Already cracking FC Barcelona’s first team at 17, many have pegged Diego Kochen as the next installment in an illustrious line of American goalkeepers — should he choose to represent the United States.
The United States men’s national team has improved at many positions on the field, with players in the pool playing for top European clubs, some even with starting roles. However, one position has stagnated a bit…goalkeeper.
It wasn’t that long ago that the United States had a platoon of top goalkeepers from Tony Meola all the way to Tim Howard. If there was one element of soccer that the U.S. could boast about, it was their dependability in goal. In the 2006 World Cup, the U.S. featured a trio of talented keepers — Howard, Marcus Hahnemann, and Kasey Keller — the former two playing in the English Premier League and the latter being one of the best goalkeepers in the Bundesliga.
In fact, the USMNT goalkeeping crop from 1994 to 2010 was one of the most solid in any national team program in the world. By 2014, that had begun to change, as Howard was playing in his last World Cup and both Brad Guzan and Nick Rimando were drop offs from the kind of trifecta the U.S. had been accustomed to.
By the 2022 World Cup, for much of the cycle it was a tossup as to who the starting goalkeeper would be. Eventually Matt Turner won the starting position over Zack Steffen, who didn’t even make the final World Cup roster. Still now in 2023, the goalkeeping situation in the United States is not what it used to be.
Turner is at the moment the No. 1 for Nottingham Forest, but the club signed Greek keeper Odysseas Vlachodimos, who could challenge for the role. Turner’s teammate Ethan Horvath, who had a sensational loan spell with Luton Town, is now an unregistered player with huge question marks as to where he will end up at.
Steffen has virtually zero chance of playing at Manchester City, opening the door for Drake Callender of Inter Miami to slowly climb the ladder. Riding the Lionel Messi wave, Callender showcased a lot of skill keeping the MLS club in many matches, but his international level has yet to be tested.
Young prospect Gabriel Slonina is doing well on loan to Eupen of Belgium, and will surely factor in the USMNT’s future, but he does belong to Chelsea in the end, which is currently a mess of a club.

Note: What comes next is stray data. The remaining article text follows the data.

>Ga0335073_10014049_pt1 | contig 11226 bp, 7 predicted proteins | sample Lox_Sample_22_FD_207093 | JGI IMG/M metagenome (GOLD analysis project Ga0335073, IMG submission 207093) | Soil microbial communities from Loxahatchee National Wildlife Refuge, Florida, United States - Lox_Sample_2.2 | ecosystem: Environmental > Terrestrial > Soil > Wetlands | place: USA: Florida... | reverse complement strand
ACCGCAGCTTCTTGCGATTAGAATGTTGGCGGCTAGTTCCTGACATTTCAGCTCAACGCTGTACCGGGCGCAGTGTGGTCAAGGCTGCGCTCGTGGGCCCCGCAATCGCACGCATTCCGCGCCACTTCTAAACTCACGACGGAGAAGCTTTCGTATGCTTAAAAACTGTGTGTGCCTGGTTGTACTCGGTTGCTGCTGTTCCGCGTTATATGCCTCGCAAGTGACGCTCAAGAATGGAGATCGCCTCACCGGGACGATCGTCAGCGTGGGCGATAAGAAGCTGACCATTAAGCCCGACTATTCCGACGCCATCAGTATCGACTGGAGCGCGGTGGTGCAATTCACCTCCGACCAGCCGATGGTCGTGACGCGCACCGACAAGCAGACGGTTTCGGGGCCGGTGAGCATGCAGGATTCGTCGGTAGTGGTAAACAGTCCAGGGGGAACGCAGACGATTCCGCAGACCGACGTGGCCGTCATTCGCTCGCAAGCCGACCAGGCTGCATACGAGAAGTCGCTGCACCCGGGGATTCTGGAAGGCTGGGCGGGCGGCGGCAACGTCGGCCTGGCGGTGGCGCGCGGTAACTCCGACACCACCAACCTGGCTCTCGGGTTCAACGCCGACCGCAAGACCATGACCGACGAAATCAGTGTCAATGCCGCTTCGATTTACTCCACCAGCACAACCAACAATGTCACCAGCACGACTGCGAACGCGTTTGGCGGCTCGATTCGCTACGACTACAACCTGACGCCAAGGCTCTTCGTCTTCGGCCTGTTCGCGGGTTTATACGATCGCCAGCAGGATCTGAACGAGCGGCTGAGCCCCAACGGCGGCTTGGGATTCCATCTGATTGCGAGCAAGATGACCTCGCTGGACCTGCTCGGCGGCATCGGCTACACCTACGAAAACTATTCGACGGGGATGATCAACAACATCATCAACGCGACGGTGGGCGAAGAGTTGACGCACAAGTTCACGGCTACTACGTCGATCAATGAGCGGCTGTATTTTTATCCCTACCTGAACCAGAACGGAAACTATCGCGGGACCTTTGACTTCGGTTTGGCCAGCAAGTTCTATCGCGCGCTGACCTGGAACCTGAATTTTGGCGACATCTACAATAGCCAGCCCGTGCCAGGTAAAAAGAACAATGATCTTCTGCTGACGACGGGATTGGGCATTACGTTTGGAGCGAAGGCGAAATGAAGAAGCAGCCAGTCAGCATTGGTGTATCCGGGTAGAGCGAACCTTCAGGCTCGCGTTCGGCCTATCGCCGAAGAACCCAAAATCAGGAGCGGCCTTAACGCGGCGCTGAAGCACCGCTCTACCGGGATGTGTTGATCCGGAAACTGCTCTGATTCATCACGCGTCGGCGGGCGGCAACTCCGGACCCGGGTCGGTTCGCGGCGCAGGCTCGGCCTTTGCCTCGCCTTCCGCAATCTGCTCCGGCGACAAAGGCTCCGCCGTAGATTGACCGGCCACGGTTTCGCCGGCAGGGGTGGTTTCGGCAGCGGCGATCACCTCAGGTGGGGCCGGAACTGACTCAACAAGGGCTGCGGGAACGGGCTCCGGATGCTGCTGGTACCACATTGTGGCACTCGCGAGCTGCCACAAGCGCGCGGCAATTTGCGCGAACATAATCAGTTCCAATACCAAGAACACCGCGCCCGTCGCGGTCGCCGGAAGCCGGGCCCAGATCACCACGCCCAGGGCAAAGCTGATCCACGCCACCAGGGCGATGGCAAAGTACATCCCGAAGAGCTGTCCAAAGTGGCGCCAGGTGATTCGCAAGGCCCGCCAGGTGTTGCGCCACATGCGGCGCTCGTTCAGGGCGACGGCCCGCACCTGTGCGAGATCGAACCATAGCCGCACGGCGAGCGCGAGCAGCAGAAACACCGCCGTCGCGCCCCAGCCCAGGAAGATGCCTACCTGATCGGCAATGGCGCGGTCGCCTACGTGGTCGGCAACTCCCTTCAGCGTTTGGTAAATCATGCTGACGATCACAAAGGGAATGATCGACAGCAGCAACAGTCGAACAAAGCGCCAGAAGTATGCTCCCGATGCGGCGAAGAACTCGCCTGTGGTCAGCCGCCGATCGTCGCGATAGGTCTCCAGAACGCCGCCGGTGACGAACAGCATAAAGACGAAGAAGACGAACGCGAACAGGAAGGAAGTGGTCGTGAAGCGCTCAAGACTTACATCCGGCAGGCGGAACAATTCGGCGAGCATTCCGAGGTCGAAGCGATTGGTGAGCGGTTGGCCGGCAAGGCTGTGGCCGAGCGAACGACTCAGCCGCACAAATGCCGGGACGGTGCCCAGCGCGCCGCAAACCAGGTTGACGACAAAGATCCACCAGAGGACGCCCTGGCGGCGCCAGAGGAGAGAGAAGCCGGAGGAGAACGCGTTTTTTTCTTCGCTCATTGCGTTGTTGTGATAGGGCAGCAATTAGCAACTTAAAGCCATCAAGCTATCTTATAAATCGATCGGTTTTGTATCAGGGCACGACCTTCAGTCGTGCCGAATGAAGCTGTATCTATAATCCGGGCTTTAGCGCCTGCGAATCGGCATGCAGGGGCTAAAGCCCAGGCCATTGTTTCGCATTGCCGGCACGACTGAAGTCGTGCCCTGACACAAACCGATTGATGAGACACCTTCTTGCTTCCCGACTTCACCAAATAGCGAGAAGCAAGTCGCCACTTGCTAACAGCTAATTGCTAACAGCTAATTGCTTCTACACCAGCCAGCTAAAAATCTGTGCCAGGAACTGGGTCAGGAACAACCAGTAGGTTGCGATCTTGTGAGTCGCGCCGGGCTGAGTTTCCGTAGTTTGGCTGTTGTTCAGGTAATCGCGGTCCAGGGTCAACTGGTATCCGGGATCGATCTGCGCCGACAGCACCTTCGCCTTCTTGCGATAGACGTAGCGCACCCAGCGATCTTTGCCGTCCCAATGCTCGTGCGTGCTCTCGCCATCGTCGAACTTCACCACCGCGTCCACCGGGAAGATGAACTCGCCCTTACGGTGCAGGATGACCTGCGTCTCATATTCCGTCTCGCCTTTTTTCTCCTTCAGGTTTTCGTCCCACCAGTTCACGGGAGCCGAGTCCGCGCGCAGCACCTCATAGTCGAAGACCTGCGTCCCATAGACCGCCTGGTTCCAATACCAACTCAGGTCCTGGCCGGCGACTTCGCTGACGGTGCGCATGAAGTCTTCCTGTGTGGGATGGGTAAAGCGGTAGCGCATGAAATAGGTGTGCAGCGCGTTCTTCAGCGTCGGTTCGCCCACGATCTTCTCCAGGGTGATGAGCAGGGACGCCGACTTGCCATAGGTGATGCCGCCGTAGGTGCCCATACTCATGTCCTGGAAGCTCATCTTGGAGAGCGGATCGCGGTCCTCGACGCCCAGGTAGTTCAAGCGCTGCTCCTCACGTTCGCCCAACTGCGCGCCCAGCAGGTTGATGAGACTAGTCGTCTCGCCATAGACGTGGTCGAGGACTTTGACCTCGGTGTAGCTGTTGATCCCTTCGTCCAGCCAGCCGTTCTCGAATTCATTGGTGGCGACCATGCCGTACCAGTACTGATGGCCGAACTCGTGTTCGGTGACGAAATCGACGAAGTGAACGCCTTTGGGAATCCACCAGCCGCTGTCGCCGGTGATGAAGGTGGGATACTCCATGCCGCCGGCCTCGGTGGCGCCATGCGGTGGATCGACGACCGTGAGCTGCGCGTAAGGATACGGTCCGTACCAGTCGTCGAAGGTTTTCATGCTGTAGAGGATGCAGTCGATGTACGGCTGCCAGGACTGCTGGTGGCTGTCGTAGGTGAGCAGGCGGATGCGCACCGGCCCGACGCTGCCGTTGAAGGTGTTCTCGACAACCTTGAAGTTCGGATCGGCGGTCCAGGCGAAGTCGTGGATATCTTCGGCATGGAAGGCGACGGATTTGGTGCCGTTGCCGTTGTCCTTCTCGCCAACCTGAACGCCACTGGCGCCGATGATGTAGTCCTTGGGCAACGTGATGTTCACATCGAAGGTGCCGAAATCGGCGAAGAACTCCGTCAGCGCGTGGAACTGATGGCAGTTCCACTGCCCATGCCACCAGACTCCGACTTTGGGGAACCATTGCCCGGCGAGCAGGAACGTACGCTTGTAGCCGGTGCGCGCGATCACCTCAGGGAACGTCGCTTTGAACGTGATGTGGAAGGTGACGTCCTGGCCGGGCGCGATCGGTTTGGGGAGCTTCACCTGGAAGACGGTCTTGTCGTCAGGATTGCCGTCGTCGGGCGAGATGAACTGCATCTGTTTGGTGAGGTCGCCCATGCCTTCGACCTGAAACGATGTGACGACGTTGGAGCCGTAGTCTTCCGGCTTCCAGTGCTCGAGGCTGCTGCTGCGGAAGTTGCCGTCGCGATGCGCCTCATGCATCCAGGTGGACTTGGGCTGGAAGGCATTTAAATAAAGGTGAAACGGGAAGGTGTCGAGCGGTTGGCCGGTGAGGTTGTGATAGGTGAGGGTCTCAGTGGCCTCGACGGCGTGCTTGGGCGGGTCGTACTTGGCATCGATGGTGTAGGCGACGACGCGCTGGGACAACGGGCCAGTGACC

Enter Diego Kochen
Out of the blue, Diego Kochen will become a household name for USMNT fans. Kochen is of Peruvian and Venezuelan descent, and grew up in Miami playing in youth leagues. Kochen would become a goalkeeper by accident, as he was placed in goal at age 8 because of a sick teammate failing to show up for a game.
When his parents moved to Catalonia due to work reasons, he came to the attention of Barcelona and went to La Masia in 2019. His impressive goalkeeping skills quickly had him called up to Barcelona B, and he’d soon make the move to the first team in 2023 at the behest of manager Xavi.
Local media has signaled out that Kochen, who stands 6-foot-2-inches tall, improved greatly in his air abilities, reaction time, and stretching for saves. All his hard work has paid off as Kochen is registered on Barcelona’s UEFA Champions League roster for the season.
While it’s doubtful Kochen will make a first team appearance this season, the fact that Xavi and the Barcelona brass is so high on him gives the USMNT yet another young prospect to consider in goal.
Kochen has done his homework on his Barcelona history.
“I spent a year playing at the Marcet Academy and from there Barca signed me,” he told Paudal in August. “I reached the Infantil A category and when they told me the news I couldn’t believe it, because it is a very big club. It was a dream come true; I have been a fan since I was little. Marc André Ter Stegen, Víctor Valdés, and Claudio Bravo were my idols.”
On the U.S. front, Kochen has already played five games for the U17s, and if his progression continues, he may even crack the full national team. Surely a spot in next summer’s Olympics could very much be in the cards.
Kochen is eligible to play for either the United States, Peru, or Venezuela, but all signs point to him representing the USMNT sooner rather than later.
With Slonina, Alexander Borto, and now Kochen, the U.S. Soccer program must like the next crop of goalkeepers rising through the ranks. With a senior team that has really one true goalkeeper playing at the European club level, these three young keepers have a shot to make some noise for the U.S. in no time.